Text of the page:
Save Money With These Inexpensive, Effective Cleaning Products

If someone asked you how much money you spend on cleaning supplies each year, what would your answer be? Fifty dollars? Maybe a hundred? According to a survey by Statistic Brain, the average American spends about $42 on cleaning supplies each month—that’s more than $500 per year! 

Fortunately, there are some simple solutions that can save you tons of money on cleaning supplies. In fact, most messes can be cleaned just as well with ingredients you might already have in your home or pantry! Here’s how to make the most of these cheap, handy supplies—and save some cash while you’re at it! Just make sure to read the warnings at the bottom of this post, as some of these products can be dangerous when improperly combined.


Distilled White Vinegar

Vinegar dissolves all kinds of dirt and mess. Use it and a small brush to clean grimy grout, or mix it with some water to create a cleaning spray. Then spray on mirrors and windows and wipe off for a crystal-clear shine. You can also add a half-cup of vinegar to your coffee machine’s water tank and brew up a batch of hot water to clean and descale your machine.

Rubbing Alcohol

Rubbing alcohol (also called isopropyl alcohol) makes a great cleaning agent because it’s also a disinfectant. Plus, a little goes a long way. Drip a little onto a paper towel and use it to clean that dirty film that seems to settle on chrome fixtures. You can also use it on mirrors, handheld devices like phones and remotes, and stainless steel. Just be sure to use only a little in a well-ventilated area, as it can create harmful fumes. 

Baking Soda

You’ve probably seen baking soda in a refrigerator before. You may even keep an open box in your own. This is because baking soda is great at absorbing and neutralizing nasty odors. Don’t worry about buying expensive, scented trash bags. Just sprinkle some baking soda in the bottom of your trash can to help with gross old food smells. You can also mix it with a little water to create a paste that will easily help you get rid of greasy, caked on messes. Just avoid scrubbing marble or quartz surfaces with it, as this can cause damage and eventually leave scratches on the surface.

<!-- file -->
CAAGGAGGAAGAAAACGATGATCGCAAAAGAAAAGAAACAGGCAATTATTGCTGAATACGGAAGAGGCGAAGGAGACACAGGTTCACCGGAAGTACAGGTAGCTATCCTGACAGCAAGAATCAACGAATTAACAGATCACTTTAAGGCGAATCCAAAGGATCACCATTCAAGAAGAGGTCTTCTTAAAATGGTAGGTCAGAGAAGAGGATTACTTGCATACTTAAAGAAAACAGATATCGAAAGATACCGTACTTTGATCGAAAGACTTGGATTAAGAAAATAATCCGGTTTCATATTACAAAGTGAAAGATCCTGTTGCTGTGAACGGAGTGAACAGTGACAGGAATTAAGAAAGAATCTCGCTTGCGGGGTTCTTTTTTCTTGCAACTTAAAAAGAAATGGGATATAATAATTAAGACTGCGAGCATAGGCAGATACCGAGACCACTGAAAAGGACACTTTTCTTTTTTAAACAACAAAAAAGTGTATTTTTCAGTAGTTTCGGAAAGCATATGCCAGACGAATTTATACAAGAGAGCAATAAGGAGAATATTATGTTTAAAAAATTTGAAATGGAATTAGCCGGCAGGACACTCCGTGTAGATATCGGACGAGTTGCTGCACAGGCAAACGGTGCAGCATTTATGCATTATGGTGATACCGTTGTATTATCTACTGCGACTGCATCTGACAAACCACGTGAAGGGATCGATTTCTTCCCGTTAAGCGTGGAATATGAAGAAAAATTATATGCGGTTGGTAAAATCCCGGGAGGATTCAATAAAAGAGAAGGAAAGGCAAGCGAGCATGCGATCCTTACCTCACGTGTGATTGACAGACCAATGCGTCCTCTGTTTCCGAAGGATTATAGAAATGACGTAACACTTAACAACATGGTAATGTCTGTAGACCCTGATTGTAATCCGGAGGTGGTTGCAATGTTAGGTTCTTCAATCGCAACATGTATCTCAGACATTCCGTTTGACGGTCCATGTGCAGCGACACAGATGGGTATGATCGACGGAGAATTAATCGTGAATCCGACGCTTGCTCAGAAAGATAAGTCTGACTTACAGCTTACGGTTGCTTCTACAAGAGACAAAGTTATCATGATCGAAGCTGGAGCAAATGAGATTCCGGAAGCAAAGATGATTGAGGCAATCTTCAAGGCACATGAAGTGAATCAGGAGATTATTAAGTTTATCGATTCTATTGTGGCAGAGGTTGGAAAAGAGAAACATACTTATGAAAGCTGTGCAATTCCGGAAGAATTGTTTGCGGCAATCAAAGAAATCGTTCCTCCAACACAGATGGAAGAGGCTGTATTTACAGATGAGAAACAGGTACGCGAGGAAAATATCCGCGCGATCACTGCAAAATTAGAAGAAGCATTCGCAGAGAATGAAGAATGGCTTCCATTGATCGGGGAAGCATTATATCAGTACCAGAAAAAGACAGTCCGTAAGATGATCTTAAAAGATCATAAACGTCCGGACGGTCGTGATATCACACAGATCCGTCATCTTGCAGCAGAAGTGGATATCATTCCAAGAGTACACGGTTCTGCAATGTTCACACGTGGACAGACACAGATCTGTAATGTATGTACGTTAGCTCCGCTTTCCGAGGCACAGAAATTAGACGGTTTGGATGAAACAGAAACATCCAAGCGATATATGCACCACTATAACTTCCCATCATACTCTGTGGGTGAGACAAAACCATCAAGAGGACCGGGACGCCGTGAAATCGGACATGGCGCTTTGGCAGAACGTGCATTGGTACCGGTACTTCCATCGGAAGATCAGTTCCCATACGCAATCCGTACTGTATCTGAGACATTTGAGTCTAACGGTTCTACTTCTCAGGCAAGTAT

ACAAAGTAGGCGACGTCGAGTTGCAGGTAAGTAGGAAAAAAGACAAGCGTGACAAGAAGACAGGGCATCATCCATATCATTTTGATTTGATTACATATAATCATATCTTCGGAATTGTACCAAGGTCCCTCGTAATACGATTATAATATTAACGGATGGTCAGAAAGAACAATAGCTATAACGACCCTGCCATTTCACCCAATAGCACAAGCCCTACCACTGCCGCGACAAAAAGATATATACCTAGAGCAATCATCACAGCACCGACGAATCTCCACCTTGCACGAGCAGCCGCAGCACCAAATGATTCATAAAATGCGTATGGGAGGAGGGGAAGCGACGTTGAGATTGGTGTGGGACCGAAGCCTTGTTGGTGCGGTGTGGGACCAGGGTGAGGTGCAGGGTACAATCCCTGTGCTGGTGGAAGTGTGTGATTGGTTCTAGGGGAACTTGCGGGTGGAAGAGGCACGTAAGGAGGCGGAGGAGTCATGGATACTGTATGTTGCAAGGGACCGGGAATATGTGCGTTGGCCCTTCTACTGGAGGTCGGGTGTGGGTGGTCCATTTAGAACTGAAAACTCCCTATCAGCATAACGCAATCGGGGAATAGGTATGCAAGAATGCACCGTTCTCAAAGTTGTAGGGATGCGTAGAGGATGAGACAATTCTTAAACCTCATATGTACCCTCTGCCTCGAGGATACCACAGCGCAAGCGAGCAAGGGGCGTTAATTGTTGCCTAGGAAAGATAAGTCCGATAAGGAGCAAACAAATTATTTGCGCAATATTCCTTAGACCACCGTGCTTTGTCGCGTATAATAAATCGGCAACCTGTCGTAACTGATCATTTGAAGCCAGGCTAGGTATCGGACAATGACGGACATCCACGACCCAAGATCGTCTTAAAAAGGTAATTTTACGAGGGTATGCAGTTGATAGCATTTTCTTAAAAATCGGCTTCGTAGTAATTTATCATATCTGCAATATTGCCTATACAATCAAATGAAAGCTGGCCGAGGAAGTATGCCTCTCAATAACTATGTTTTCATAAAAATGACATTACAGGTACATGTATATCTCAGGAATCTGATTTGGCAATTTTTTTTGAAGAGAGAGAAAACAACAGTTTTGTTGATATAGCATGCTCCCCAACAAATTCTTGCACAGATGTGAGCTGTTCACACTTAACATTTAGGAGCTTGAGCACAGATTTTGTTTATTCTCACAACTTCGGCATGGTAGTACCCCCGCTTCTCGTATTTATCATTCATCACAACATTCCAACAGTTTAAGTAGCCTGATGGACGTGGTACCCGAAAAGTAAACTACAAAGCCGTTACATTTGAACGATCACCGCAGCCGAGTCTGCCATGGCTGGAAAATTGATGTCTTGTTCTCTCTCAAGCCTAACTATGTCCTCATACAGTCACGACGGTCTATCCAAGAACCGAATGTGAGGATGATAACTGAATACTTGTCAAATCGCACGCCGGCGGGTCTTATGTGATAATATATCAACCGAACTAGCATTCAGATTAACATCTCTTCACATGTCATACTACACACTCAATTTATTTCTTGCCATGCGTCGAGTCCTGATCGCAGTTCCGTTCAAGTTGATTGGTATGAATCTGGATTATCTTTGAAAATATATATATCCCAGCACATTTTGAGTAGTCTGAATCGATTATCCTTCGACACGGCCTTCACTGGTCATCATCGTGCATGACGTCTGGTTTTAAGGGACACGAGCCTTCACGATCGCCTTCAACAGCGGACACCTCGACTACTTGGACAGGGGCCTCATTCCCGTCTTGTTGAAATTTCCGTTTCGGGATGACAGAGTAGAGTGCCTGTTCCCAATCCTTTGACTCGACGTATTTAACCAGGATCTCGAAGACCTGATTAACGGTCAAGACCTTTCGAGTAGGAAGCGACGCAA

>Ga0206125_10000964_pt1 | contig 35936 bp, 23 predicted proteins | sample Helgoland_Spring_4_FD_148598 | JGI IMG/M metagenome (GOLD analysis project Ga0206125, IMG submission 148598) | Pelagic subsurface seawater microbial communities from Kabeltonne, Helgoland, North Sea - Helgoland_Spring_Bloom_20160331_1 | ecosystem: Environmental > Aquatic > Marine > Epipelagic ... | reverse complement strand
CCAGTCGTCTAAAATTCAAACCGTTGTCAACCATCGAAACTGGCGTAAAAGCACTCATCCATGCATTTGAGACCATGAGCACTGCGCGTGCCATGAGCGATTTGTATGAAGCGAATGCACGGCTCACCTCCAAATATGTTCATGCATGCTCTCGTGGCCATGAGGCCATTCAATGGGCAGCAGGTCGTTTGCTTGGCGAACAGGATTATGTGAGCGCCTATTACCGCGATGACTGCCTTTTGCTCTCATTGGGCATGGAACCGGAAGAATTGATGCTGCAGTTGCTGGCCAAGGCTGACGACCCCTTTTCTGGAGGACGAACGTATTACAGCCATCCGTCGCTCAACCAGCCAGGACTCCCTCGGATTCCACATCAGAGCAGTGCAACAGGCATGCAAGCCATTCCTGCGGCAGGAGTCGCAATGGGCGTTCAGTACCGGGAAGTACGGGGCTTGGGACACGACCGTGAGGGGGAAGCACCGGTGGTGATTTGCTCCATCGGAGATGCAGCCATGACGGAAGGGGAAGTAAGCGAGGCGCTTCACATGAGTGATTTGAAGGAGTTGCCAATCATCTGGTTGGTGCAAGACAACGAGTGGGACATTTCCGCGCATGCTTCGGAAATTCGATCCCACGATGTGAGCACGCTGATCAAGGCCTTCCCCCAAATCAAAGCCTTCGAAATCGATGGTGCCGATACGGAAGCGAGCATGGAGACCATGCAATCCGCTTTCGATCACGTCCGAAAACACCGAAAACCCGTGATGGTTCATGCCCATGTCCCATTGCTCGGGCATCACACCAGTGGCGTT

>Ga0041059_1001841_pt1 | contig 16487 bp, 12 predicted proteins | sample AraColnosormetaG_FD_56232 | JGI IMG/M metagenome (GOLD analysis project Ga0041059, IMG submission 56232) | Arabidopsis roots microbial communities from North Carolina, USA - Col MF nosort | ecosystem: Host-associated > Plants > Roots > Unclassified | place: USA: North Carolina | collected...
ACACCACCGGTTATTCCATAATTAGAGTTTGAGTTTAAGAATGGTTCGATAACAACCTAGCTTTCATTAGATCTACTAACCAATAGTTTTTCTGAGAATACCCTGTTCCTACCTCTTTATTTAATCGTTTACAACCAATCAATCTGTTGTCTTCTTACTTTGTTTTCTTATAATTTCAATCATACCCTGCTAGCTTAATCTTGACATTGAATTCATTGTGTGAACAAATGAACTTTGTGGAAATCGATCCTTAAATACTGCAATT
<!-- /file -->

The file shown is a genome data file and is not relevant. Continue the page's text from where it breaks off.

Hydrogen Peroxide

Hydrogen peroxide is a great disinfectant. It’s also an anti-fungal, so it can help you clean and disinfect your showers—apply with a rag or spray bottle, let it sit, and wipe off after 30 minutes. You can also add a cup of it to your load of laundry to kill that musty mold smell in your towels. However, even though it works like bleach it is NOT a color-safe bleach, so beware. It also oxidizes and becomes ineffective quickly when exposed to air or sunlight, so don’t use it in homemade cleaning solutions.

However, there are some items you should NEVER MIX when you make home cleaners.

Here are the products you should never combine.

Bleach and vinegar: This creates chlorine gas, which can cause coughing, breathing issues, and burning eyes.

Baking soda and vinegar: When these two are mixed and stored in a closed container, the container can explode. Plus, the acidic and basic ingredients essentially cancel each other out.

Bleach and ammonia: This creates chloramine gas, which can cause coughing, breathing issues, burning eyes, shortness of breath, and chest pain.

Hydrogen peroxide and vinegar: Mixing the two creates peracetic acid, which irritates the eyes, skin, and respiratory system.

Bleach and rubbing alcohol: This creates chloroform, which is yet another dangerous gas. In fact, it’s safest just to avoid mixing bleach with anything except water. 

You may already have these items on hand, which means you can start saving on cleaning costs. Go forth, and enjoy those savings (and that clean house)!

Want to save on other everyday items? Check out our list of this week’s special discounts!

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